Above the rim in the 'Brick House'

With his high-tops laced and the clock winding down, John Casey sprung from his seat at the end of the bench.

He paced the sideline, hooting and pointing, until the whistle blew.

“Sub, please! Sub!”

And in marched Casey, the 41-year-old player/coach whose skills, he admits, don’t rival his passion for the game.

Twice the age of some teammates — twice the cheerleader, too — Casey sees limited playing time on his recreation-league basketball team. Instead, the coach barks orders from the sidelines, shuffling the lineup of a team made up primarily of 20-somethings.

“When we get a 20-point lead, that’s when I put myself in,” said Casey, only partially joking after his team’s lopsided win in a Bremerton Parks and Recreation adult basketball league Division 2 contest last week.

Bremerton Parks offers fall and winter adult basketball leagues for male and female players ages 16 and up. Each league is divided into three divisions — 1, 2 and 3 — based on skill and experience, Division 1 being the most competitive.

And for players in Bremerton and Central Kitsap, the city leagues are the only option for those wishing to participate in organized basketball. The games are officiated, score is kept and teams play eight-game schedules plus a postseason tournament.

There also is a “boys” league, which begins in December and is open players who are eighth- through 12th-graders.

All Bremerton rec-league basketball games are played at the Sheridan Park Community Center in East Bremerton. The gymnasium, also known as the “Brick House,” hosts games Monday, Tuesday and Thursday nights.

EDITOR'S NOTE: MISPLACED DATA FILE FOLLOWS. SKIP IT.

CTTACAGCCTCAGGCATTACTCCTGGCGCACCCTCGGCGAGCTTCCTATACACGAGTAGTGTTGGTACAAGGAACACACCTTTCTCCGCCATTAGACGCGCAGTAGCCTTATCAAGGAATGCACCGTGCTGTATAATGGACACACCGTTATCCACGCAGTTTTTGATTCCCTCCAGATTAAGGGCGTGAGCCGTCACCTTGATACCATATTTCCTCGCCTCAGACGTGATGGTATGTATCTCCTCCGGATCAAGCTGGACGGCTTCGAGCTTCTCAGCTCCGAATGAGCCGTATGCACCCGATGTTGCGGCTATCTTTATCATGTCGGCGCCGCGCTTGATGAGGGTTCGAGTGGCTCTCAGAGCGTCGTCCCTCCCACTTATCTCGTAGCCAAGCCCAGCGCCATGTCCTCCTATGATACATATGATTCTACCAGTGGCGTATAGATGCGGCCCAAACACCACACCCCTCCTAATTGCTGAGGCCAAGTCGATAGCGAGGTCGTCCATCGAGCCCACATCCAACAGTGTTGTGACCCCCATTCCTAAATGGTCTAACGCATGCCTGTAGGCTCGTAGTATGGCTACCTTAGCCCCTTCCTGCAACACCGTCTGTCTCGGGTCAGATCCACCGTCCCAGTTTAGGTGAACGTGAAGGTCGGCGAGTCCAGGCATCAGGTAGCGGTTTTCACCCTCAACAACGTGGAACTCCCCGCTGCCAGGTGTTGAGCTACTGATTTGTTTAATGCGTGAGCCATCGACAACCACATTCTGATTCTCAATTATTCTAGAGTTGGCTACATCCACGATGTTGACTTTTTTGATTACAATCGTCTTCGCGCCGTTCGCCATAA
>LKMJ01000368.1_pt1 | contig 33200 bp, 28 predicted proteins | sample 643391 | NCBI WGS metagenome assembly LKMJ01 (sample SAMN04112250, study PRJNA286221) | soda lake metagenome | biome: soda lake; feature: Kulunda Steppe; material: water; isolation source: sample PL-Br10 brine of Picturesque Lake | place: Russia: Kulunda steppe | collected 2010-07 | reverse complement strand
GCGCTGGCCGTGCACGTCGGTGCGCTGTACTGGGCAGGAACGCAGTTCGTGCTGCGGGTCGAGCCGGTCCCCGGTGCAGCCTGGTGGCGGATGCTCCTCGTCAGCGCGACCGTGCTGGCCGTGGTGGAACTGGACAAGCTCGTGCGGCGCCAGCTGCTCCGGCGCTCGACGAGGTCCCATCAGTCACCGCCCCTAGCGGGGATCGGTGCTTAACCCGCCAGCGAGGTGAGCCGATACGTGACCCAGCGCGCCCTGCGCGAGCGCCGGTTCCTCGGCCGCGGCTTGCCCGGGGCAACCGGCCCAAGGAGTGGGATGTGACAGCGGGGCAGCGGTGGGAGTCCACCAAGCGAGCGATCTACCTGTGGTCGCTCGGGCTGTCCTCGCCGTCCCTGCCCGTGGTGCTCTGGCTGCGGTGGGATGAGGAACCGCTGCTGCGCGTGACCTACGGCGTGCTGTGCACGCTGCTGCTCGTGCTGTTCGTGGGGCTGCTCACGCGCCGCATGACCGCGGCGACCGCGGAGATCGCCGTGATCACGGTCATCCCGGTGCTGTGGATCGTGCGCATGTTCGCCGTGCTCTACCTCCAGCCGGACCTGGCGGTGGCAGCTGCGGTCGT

Each contest includes two, 20-minute periods with a running clock, and players are allowed six fouls before they’re ejected.

“The main goal is to have close, competitive games,” said Scott Evans, the league coordinator.

For players like Casey, who sponsors his own team and has been a player/coach for the past three seasons, the adult league allows him to stay fit and spend time with friends. He pays the league fee of $535 for his entire team, “Casey’s Bail Bonds,” and assembles the roster, made up mainly of younger friends.

Casey enjoys the camaraderie more than the competition. Many games, he plays less than five minutes.

“I get to hang out with people I wouldn’t otherwise see during the work week,” said Casey, of Port Orchard.

Other athletes, however, play for different reasons.

Jasmine Campbell, a 5-foot-10-inch forward who plays for the Olympic College women’s basketball team, participates in recreational ball during the college offseason to get practice against bigger, stronger players.

She is a teammate of Casey’s and was the lone female athlete on the court during last week’s game, exchanging elbows and diving for loose balls against her male counterparts.

“They challenge me,” said Campbell, who will begin her sophomore season for Olympic in November.

Dietrich Rios, another member of Casey’s team, has played competitive basketball his entire life.

But the 6-foot-4-inch player recently graduated from Olympic College, where he played on the men’s basketball team for two seasons.

Now he turns out for the adult league simply to stay involved in the game.

“If you play basketball, dust off your shoes and come out,” he said.

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